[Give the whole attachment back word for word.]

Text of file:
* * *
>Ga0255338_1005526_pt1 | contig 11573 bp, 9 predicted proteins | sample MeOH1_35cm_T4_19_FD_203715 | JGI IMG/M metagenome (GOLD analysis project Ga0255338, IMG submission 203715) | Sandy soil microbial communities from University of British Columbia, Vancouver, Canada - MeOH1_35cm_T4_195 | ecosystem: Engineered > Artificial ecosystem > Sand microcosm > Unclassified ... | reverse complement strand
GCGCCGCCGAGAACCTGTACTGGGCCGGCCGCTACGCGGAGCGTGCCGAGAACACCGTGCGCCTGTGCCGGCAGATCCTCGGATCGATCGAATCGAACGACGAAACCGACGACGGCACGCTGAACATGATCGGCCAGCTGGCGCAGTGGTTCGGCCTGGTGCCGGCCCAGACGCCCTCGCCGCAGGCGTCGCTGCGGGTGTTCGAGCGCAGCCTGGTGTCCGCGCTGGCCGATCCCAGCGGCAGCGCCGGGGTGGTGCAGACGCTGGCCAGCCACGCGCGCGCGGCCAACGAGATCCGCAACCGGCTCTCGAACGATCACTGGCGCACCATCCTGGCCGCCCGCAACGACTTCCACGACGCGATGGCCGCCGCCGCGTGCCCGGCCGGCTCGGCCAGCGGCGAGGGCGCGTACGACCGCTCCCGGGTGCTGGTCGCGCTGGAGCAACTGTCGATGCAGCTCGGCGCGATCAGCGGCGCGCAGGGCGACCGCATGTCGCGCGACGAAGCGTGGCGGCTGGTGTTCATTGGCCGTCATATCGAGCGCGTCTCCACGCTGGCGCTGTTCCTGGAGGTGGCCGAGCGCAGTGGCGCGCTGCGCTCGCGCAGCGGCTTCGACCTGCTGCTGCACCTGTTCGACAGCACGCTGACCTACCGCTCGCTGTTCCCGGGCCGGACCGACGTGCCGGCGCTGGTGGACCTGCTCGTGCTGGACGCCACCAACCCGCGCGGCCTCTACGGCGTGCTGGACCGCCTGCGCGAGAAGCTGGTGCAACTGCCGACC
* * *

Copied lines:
>Ga0255338_1005526_pt1 | contig 11573 bp, 9 predicted proteins | sample MeOH1_35cm_T4_19_FD_203715 | JGI IMG/M metagenome (GOLD analysis project Ga0255338, IMG submission 203715) | Sandy soil microbial communities from University of British Columbia, Vancouver, Canada - MeOH1_35cm_T4_195 | ecosystem: Engineered > Artificial ecosystem > Sand microcosm > Unclassified ... | reverse complement strand
GCGCCGCCGAGAACCTGTACTGGGCCGGCCGCTACGCGGAGCGTGCCGAGAACACCGTGCGCCTGTGCCGGCAGATCCTCGGATCGATCGAATCGAACGACGAAACCGACGACGGCACGCTGAACATGATCGGCCAGCTGGCGCAGTGGTTCGGCCTGGTGCCGGCCCAGACGCCCTCGCCGCAGGCGTCGCTGCGGGTGTTCGAGCGCAGCCTGGTGTCCGCGCTGGCCGATCCCAGCGGCAGCGCCGGGGTGGTGCAGACGCTGGCCAGCCACGCGCGCGCGGCCAACGAGATCCGCAACCGGCTCTCGAACGATCACTGGCGCACCATCCTGGCCGCCCGCAACGACTTCCACGACGCGATGGCCGCCGCCGCGTGCCCGGCCGGCTCGGCCAGCGGCGAGGGCGCGTACGACCGCTCCCGGGTGCTGGTCGCGCTGGAGCAACTGTCGATGCAGCTCGGCGCGATCAGCGGCGCGCAGGGCGACCGCATGTCGCGCGACGAAGCGTGGCGGCTGGTGTTCATTGGCCGTCATATCGAGCGCGTCTCCACGCTGGCGCTGTTCCTGGAGGTGGCCGAGCGCAGTGGCGCGCTGCGCTCGCGCAGCGGCTTCGACCTGCTGCTGCACCTGTTCGACAGCACGCTGACCTACCGCTCGCTGTTCCCGGGCCGGACCGACGTGCCGGCGCTGGTGGACCTGCTCGTGCTGGACGCCACCAACCCGCGCGGCCTCTACGGCGTGCTGGACCGCCTGCGCGAGAAGCTGGTGCAACTGCCGACC